Errrrm, Ryan – quick question. Why would you prepare for something you’re not expecting?
Archive for March, 2012
I rang my bank to ask them if I could change my mortgage from interest only payments to part repayments. They said “not a problem” and that they’d send me a form. Seven days later – just when I was feeling forgotten – the form arrived along with a letter:
“Dear Miss Eden…” All fine so far. Brownie points for calling me “Miss.” I am often called “Mrs” Eden and this gets my goat. My mum is Mrs Eden.
“Thank you for your enquiry.” Well, it has gone beyond an enquiry. This is something I want to do, but okay. Pretty standard fare in a letter from a bank.
“We have no objections to you….” Whoa! What?! You have no objections to me paying back money I have borrowed. No objections?! Well, that’s big of you. That’s put me in my place. And it reveals a lot about how you see our relationship. You are big and I am small. You are in control and I need your permission. Do you have another letter you send to other customers saying, “We do object to you paying your mortgage back. We’d really prefer you to stay in debt for as long as possible. That way we make more money.” Am I wrong in thinking that the whole point of a mortgage is that I need to give the money back?
Take a lesson from retailers. I can’t imagine going for my morning coffee and being told, “We have no objection to you buying this coffee…” In fact, when I took out my mortgage with you, you sent me a letter saying, “I would like to take this opportunity of welcoming you as a new customer…” You didn’t say, “We have no objections to you being a customer…”
Well, bank that shall be nameless, you’ve changed your tune, and I object. Your choice of words have made me think twice about you. You had an opportunity to choose your words with care and to build our relationship, to make me think well of your brand. This could be a case of careless words costing you a customer.
It’s a bit odd, you might think, to go to the trouble of publishing a blog post and then encourage people not to read it. That’s like going to the trouble of building a playground then encouraging children not to play in it. Like this playground I spotted this week.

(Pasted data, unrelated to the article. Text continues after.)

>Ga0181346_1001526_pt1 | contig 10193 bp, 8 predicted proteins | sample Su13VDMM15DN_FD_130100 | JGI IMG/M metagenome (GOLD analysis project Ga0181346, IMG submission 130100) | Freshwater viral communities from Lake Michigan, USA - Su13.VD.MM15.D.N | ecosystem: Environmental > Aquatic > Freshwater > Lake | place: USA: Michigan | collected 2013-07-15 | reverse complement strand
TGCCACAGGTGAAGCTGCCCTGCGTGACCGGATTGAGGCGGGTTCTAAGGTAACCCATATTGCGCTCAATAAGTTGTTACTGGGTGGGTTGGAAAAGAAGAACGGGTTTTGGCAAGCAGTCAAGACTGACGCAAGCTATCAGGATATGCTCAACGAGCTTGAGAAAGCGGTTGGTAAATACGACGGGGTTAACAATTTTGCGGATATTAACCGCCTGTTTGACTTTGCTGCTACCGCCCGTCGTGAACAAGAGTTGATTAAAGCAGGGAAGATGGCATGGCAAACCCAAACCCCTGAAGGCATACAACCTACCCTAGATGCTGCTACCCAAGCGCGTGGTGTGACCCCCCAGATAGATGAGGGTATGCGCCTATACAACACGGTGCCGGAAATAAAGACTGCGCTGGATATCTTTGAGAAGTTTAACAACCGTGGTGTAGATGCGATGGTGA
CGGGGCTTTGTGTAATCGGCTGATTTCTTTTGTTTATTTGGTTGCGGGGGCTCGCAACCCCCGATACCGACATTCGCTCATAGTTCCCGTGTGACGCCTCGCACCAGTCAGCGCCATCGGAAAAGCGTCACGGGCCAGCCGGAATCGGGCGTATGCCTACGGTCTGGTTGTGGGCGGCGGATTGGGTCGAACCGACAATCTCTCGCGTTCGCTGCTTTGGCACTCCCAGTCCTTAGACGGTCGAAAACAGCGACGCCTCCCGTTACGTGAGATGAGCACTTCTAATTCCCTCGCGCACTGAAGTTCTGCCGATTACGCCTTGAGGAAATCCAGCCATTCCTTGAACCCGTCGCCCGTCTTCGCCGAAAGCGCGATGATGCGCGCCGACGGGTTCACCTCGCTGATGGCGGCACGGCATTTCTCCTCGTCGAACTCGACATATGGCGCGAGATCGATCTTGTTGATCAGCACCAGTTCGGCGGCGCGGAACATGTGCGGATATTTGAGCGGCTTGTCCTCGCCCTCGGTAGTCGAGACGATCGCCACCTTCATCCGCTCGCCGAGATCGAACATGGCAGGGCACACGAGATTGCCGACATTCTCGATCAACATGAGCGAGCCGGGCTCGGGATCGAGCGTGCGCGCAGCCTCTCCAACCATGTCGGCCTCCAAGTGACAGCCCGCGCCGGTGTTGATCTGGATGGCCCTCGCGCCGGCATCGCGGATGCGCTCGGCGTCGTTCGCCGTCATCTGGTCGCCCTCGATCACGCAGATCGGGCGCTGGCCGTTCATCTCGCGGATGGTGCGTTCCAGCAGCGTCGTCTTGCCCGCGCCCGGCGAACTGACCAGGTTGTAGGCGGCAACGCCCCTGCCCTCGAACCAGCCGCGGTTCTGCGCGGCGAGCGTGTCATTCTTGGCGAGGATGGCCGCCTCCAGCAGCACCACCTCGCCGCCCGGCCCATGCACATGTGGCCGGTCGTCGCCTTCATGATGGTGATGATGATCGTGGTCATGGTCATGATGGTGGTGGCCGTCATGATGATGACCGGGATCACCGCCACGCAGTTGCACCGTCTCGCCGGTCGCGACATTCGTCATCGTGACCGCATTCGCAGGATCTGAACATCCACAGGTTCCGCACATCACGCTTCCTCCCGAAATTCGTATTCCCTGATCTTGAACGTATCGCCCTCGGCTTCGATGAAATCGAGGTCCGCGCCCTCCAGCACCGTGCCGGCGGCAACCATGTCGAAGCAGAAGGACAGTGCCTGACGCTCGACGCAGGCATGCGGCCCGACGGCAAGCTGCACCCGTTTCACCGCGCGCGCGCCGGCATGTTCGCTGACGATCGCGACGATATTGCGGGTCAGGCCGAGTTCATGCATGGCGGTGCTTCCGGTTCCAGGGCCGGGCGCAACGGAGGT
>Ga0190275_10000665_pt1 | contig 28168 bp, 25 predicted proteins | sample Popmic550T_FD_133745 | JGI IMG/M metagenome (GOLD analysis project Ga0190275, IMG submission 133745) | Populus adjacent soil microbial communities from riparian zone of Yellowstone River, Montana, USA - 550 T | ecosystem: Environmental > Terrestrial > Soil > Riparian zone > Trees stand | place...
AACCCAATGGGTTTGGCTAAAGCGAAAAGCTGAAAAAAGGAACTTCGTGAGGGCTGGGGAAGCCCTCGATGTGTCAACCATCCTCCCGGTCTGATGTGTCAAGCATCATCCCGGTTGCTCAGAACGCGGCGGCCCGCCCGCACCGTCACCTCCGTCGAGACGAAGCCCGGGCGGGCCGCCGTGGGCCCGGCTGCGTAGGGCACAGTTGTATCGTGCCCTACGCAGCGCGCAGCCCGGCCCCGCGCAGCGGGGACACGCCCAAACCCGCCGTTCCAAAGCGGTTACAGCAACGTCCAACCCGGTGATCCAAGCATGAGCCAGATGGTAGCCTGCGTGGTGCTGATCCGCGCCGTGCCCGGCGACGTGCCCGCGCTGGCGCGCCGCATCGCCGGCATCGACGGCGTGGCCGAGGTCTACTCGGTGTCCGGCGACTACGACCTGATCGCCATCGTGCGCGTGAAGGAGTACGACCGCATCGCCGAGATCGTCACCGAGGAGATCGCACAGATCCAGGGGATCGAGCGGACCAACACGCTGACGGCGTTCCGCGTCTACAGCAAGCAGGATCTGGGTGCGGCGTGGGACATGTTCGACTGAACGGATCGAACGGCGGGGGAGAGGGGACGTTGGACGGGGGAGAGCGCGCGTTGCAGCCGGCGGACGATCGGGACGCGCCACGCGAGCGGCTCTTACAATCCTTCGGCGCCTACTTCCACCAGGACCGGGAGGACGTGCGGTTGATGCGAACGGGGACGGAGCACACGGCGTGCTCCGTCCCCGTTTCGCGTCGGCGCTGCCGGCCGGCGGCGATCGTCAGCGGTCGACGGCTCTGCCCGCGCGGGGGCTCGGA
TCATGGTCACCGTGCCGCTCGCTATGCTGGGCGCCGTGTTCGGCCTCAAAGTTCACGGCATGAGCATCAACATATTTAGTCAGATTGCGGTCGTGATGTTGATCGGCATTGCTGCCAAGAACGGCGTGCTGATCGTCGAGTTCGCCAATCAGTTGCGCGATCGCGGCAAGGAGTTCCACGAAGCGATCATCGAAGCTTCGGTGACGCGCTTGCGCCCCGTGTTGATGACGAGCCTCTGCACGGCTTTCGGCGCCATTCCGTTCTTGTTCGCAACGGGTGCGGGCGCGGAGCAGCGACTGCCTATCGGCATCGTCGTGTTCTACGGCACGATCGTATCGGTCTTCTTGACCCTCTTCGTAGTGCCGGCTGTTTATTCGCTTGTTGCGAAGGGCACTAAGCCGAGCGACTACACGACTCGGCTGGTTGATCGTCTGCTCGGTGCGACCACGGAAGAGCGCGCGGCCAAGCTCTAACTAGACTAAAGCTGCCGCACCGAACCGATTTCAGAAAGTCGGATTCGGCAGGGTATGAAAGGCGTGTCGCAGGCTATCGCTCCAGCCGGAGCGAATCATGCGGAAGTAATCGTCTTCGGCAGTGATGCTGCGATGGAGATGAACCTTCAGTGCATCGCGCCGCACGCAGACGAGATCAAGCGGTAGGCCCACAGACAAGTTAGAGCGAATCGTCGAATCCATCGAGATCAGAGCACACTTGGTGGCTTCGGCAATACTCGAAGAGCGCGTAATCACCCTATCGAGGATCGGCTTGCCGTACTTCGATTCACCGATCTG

Never mind the fact that it’s a legal-sounding warning addressed to young children (and when was the last time you heard a child say “Please accompany me”?) Never mind the implication that it’s possible for someone to be ‘a guardian over the age of 18’ without being ‘an adult’. No, the point here is what this sign is encouraging you to do. The action it would prefer the reader to take is NOT to enter the play area. It actually starts by saying you can’t – ‘No entry’.
Presumably, they do want children to play on it. Presumably what they meant to say is ‘When you play here you have to have an adult with you’. Or perhaps a cooler ‘Children must be accompanied by an adult’. But they’ve ended up using very negative language to talk about a positive experience.
We often find companies using this kind of unnecessarily negative language when they write to customers.
The application form for insurance that says ‘Failure to return this form by 1st June will invalidate the application’, focuses on the miserable scenario in which you don’t apply. It’s like putting up a sign to tell you all about the idea of not applying. It could easily talk instead about the joyful scenario in which you do apply: ‘To make sure your application is valid, please return this form by 1st June.’
The pensions brochure that begins by telling you that ‘retirement can be a real worry – how will you pay the bills?’ is hardly inviting you to read on. It’s like putting up a sign saying ‘Retirement area – do not enter’. Can’t retiring be something to look forward to? Isn’t it the playground we long for after a lifetime of work? It can be, if we talk about it in the right way.
Of course, we don’t have to explain to a child that playing is fun. So if a child wants to play in a play area, a notice at the entrance that starts ‘No entry’ probably won’t put them off. But starting a pension plan is not fun. Neither is applying for insurance. Unlike the enthusiastic child who can’t wait to get on the climbing frame, it doesn’t take much to turn a customer away from a product they weren’t that keen on in the first place.